Jan 30

No is Not an Option: You Must Join

No is Not an Option: You Must Join

By Courtney Mays

Many college students every year decide to join a fraternity or sorority. Undergraduates join Greek life for a variety of reasons: some are looking for adventure, others are following their friends, and some simply feel a strong compulsion to wear t-shirts with giant Greek letters on them to every school activity. Although the reason for joining may vary, these students all share a strong driving desire to go through various degrees of hazing and/or ritual in order to learn about the organization and prove they have what it takes to belong. Despite their yearning to join, not everyone makes it in; running naked across campus, memorizing over 20 songs about sisterhood, and standing in one’s underwear as people circle the parts on your body that are too fat and need to be improved is not for everybody. Even if you make it through the pledging, members must now go to weekly meetings, pay large annual dues, dress up in formal dresses at an alarmingly high frequency, and participate in a number of activities that members are not always thrilled about or risk being ostracized from the group. Some people find all of these “team building” and “sisterhood sharing” exercises to be a bit much, but, if you ask others, they will tell you it was the best time of their life and would do it all over again in a heartbeat. Often the latter will do this as they scream some motto at you; such as, alpha epsilon beta forever, whooooo!

Up until now, most universities have allowed students to figure out for themselves whether or not the Greek life is the right life for their life, but some colleges have decided to mix things up a bit. A group of people have come together on campus and decided for all that everyone should join up. As one might imagine, this has not been universally embraced. Some have objected, saying they do not have the money to pay the required dues. Others have stated that they do not have time to attend all the required meetings, parades, and other required activities. Finally, some have gone as far as to shout their absolute refusal to join any such group that has such a long history of engaging in immoral and illegal activities. Despite all of these protests, a number of colleges have decided to ignore the throngs of protestors and make it mandatory for all professors to join unions.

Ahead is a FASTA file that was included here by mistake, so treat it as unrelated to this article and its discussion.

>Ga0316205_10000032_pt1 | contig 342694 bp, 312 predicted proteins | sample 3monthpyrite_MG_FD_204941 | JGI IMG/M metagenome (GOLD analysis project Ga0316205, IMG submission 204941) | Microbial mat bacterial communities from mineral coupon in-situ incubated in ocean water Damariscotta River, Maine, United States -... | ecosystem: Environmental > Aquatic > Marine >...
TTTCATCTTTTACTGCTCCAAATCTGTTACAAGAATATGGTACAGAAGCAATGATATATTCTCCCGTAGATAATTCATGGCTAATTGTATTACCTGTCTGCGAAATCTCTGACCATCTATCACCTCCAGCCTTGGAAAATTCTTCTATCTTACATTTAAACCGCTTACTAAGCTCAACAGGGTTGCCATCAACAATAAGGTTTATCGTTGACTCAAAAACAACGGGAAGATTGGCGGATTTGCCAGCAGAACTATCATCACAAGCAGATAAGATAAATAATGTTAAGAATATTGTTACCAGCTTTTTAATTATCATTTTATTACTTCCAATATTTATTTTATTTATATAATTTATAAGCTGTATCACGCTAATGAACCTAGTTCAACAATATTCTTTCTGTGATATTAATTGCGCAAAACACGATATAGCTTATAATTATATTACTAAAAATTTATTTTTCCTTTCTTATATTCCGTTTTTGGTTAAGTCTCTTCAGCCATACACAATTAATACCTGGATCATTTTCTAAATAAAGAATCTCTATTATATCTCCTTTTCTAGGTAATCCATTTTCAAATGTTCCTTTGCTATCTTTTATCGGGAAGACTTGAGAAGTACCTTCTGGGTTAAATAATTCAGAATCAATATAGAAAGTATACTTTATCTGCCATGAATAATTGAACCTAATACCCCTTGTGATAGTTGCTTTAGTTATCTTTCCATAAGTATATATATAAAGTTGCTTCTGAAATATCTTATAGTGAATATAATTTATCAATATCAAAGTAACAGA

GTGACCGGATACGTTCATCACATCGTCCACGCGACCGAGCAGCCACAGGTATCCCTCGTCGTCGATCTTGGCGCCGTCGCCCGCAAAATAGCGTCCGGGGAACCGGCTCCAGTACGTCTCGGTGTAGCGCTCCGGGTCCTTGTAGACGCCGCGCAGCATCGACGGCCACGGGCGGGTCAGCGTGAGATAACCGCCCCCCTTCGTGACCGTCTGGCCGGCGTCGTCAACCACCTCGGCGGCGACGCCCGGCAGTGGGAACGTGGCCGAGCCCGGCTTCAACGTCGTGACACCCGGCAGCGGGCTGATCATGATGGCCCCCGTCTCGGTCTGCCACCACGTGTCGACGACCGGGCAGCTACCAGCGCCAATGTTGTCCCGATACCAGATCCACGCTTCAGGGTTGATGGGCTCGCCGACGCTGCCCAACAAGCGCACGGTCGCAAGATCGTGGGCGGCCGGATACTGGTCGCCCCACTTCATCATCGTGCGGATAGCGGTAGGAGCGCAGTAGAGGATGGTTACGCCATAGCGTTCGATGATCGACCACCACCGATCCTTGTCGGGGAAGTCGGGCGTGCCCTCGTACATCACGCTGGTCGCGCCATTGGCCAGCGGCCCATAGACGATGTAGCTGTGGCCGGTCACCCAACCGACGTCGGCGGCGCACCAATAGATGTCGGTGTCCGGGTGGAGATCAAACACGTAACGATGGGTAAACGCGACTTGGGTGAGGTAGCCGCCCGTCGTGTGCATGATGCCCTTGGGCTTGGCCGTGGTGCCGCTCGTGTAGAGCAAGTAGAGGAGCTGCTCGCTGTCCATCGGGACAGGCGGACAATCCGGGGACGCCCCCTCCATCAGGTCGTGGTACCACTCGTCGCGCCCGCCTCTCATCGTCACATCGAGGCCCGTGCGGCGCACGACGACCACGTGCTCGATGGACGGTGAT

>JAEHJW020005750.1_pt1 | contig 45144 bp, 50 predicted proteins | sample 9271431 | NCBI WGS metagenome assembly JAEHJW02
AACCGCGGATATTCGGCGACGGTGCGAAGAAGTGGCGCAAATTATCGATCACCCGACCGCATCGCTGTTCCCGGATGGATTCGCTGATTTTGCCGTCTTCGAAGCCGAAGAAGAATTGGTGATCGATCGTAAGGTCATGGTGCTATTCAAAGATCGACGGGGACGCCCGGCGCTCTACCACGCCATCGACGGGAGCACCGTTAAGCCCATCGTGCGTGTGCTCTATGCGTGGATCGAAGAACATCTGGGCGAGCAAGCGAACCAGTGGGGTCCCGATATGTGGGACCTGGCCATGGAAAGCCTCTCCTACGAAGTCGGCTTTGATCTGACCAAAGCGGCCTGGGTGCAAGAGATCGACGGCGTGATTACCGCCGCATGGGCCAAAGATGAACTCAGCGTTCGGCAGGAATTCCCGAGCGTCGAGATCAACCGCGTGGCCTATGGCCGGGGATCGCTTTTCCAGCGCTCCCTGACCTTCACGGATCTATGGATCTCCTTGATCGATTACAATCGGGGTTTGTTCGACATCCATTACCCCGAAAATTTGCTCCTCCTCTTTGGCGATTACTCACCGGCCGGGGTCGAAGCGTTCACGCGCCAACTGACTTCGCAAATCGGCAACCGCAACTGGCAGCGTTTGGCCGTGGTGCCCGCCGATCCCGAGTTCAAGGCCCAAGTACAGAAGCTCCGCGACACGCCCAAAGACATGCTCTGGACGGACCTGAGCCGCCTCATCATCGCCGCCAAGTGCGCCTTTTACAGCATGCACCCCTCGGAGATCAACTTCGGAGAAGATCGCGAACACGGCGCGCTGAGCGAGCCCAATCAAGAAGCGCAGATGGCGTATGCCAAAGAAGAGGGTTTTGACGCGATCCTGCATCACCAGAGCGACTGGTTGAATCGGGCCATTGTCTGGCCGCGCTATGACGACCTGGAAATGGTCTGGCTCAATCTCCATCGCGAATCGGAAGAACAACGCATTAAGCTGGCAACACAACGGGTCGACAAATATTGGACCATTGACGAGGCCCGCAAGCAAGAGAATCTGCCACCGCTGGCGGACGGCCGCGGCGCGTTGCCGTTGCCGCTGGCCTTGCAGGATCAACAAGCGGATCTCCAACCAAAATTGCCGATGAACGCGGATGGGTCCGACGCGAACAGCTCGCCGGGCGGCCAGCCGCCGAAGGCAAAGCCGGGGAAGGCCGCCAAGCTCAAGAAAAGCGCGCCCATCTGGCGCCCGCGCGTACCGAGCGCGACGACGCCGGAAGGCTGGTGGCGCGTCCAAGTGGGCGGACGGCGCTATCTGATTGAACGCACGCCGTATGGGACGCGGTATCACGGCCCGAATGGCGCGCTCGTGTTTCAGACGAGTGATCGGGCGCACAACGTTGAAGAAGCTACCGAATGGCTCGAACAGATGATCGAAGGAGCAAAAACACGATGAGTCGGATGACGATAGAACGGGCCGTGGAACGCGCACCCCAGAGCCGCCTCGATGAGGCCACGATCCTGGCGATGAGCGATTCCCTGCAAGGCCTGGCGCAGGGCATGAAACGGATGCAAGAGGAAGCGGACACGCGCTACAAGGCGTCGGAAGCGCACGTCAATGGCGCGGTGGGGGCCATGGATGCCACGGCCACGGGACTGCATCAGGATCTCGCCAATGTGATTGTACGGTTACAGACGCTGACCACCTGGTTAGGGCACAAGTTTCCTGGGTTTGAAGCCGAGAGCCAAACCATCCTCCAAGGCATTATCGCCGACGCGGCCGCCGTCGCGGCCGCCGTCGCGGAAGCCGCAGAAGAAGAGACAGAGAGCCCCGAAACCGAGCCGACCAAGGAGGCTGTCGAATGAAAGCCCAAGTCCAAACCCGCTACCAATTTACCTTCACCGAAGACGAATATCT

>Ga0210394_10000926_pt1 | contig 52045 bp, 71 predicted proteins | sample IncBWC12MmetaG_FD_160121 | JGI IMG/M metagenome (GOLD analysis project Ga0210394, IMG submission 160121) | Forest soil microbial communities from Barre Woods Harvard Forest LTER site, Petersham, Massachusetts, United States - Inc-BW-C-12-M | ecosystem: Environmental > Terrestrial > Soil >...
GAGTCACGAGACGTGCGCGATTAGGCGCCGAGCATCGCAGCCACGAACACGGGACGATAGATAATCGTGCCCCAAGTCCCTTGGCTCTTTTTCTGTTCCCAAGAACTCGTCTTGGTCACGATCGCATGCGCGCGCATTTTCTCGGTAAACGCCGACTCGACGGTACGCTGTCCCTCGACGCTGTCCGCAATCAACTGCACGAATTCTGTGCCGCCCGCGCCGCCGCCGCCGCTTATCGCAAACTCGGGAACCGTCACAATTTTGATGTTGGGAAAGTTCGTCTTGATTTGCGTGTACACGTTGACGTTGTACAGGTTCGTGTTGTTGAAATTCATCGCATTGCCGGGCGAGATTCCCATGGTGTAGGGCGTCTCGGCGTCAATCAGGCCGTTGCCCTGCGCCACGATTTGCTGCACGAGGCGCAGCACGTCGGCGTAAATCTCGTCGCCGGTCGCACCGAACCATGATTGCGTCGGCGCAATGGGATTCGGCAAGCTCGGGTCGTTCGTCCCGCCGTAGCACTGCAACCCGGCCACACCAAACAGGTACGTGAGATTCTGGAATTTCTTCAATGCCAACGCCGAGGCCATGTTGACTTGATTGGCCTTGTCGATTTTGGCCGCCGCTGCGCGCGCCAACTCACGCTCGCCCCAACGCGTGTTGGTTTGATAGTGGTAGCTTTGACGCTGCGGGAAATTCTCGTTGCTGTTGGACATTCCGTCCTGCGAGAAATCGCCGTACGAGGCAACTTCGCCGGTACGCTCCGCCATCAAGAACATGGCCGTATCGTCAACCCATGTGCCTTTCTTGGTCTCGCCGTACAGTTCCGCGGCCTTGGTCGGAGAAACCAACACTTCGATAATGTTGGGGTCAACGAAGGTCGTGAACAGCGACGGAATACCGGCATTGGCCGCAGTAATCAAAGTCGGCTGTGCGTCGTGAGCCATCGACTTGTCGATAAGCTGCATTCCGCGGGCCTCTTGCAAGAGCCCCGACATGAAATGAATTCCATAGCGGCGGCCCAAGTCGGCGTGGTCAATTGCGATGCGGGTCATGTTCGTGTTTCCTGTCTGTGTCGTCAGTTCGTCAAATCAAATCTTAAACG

A few professors have stated that they should not be forced to join a union as a condition to work at a college. They disagree with unions automatically deducting dues from each of their paychecks. The idea of attending union meetings as well as marching and chanting in the streets is not viewed as a keen idea by all of the academics. The thought of joining an organization that has a history of being associated with organized crime, shouting down those who disagree with them, and actual use of violence to win an argument is appalling to many scientists that value open and honest debate. Finally, the idea of preventing students from trying to improve their lives by learning in the classroom because of a union strike is just too revolting an act for most.

The unions counter that they are a positive force in the lives of their members and improve the overall company. But if they are so great, why is it mandatory to join? If it was as great as they claimed, would people not voluntarily join? College girls are willing to bend over and be repeatedly swatted by a paddle to join a sorority. How many union pledges are bending over and shouting “thank you sir, may I have another?”



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